A week ago, the new Blackjack was unveiled. It’s now a free-standing store with their very own eponymous label. Will you bite?
Blackjack is back, as we announced two weeks ago. Once a multi-label store, they are now a single-brand boutique in The Shopping Gallery (voco Orchard) that is conceived to lure the Gen-Z—and younger—customer. That is unmistakable from the minute you come face to face with the all-glass façade of the next-to-the-escalator unit. Unlike the green-top table on which the casino banking game—which lent its name to this fashion label—is played, the interior is essentially in black and white, totally unlike the CC you know in your neighbourhood. It vaguely reminded us of Alexander Wang stores in China (interestingly, the one in The Shopping Gallery, opened in 2012, is now shuttered). And, also Tokyo’s #FFFFFFT and sibling #000T, stores offering white tees and black tees respectively. Blackjack is now a “luxury fashion label”, unabashedly with a street vibe.
The clothes are merchandised for those with a closetful of casual clothes and wish to keep it that way. Almost every piece in the debut “capsule”, described by the brand as “limited edition”, is for those occasions when dressy would elicit the respond, “going to a wedding?” Don’t get us wrong. The clothes could be suitable for an evening event, such as a night out at the bar or club with your close, clamorous friends, but beyond that, they lack the versatility that we imagine such a line would benefit from. There is a predominance of T-shirts and, unsurprisingly, hoodies, but they are not of the persuasion that might find you using them for sports or wearing to next month’s reunion dinner. (Curiously, every piece is for pre-order only.) Although we were told by the staff that the “clothes are unisex”, the store appears to be separated into two parts: for men and women. The crop tees and tanks are, as the staffer, said, picked up by women. They speak to us campus chic and will probably attract a pair of Havaianas or, if open toes are not preferred, Crocs—white, of course.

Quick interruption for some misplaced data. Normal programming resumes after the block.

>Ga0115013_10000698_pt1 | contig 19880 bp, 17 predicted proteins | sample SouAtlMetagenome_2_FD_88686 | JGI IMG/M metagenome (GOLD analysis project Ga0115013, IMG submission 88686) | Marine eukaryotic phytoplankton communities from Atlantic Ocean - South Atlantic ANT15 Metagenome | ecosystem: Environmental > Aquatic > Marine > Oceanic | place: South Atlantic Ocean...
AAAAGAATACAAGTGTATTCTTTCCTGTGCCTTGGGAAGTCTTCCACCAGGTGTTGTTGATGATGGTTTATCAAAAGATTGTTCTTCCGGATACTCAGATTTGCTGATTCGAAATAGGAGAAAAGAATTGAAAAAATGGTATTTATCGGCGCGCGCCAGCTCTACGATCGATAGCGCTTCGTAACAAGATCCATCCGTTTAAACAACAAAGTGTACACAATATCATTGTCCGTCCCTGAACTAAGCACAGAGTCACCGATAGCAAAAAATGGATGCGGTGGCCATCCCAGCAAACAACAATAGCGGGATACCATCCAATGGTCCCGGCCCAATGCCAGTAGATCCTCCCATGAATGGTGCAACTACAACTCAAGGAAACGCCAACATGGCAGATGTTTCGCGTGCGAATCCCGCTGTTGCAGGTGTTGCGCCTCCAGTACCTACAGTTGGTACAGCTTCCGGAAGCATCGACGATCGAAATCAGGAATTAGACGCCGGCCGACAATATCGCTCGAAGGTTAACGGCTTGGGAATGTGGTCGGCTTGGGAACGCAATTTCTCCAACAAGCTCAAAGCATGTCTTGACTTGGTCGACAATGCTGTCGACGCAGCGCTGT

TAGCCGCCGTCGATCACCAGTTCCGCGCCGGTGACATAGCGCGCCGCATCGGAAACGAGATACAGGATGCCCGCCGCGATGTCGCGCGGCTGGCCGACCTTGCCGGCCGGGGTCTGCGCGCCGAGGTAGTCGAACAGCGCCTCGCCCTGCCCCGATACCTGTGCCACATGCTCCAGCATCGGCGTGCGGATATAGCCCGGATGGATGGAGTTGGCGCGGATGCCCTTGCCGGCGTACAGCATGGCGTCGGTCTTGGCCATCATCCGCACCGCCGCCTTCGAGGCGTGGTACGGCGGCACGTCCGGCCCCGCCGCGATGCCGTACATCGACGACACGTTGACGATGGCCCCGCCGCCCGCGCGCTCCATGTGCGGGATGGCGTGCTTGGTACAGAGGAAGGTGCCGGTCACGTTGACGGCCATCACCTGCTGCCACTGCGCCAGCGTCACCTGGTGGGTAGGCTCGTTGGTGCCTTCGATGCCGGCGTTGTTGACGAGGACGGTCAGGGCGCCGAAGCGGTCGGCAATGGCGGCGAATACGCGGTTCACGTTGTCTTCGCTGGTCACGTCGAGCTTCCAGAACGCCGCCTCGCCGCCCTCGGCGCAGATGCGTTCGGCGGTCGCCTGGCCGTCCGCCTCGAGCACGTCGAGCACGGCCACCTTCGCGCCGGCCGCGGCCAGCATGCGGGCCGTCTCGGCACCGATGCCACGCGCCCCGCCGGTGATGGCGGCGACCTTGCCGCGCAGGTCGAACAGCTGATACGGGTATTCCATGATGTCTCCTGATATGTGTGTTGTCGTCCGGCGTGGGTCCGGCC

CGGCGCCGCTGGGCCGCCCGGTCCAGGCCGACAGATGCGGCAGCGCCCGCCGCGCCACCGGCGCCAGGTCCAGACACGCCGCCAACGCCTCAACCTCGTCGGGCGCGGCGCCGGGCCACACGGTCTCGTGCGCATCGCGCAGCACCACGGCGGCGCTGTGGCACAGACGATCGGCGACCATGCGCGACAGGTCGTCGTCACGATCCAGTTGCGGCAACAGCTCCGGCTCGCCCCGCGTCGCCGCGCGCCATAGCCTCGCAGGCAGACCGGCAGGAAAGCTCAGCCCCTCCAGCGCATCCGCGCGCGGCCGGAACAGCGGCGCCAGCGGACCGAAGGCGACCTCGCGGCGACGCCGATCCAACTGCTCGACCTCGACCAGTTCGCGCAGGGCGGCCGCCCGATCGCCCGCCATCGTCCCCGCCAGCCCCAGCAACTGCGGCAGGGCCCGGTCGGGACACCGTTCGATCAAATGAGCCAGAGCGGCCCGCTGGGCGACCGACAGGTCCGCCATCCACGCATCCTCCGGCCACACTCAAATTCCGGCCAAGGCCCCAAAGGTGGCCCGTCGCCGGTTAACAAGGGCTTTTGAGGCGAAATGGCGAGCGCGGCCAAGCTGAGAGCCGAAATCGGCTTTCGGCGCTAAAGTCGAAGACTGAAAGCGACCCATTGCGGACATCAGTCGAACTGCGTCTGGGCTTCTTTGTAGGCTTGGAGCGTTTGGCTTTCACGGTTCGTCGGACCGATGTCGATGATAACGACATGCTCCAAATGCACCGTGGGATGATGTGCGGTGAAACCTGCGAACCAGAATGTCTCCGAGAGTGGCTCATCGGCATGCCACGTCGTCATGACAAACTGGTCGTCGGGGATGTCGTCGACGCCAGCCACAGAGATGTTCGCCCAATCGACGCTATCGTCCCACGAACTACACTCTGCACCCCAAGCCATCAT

Despite being a store founded in the mid-’90s, Blackjack the label is not the jeans couture or the leisurewear in the form of Juicy Couture of the era. It has more in common with the athleisure of the present, moving along contemporaneously with the oversized aesthetics of Balenciaga (its fate, after the Christmas ad controversy, unknown). But unlike those brands that eagerly jumped on the bandwagon of the oversized T-shirts and the midriff-baring, Blackjack is rather design-centred. Considerable thought is paid to the fineness of the fabric choice (it felt like double-knit cotton jersey for the tees—truly nice hand feel), proportion of the garment (not ridiculously voluminous), logo placement (skewed!), and details/trims (even in the back). We rather like the truncated contrast binding in the rear hem of some of the T-shirts, but not the elastics with screaming logotype on the pants, shorts, and skirts—too Alexander Wang. regrettably.
It’s heartening that a physical, not just online, store is opened to encourage those who want to be acquainted with the brand to touch and properly feel the merchandise for themselves before committing to a purchase. This is especially vital when you consider that the clothes, being the output of a “luxury fashion label”, is not exactly cheap. The least expensive T-shirt is S$120 and a nylon tote is S$190. These prices are probably not alien to those already forking out astronomical sums for those by the likes of Gucci X Adidas. It can be confidently said that none in their target market would remember Blackjack of yore. This can be a totally new fashion name and few would know any better. The link to its past is, therefore, not quite decipherable. In the monochromatic space, faded photos of the first store at HPL House explain the brand’s origin. A pair of vintage Maharishi pants (apparently in collaboration with Blackjack then) is hung to the left of the entrance. Do tokens from the past lend credibility to a fledgling clothing brand of the present?
Blackjack is at voco Orchard. Photos: Chin Boh Kay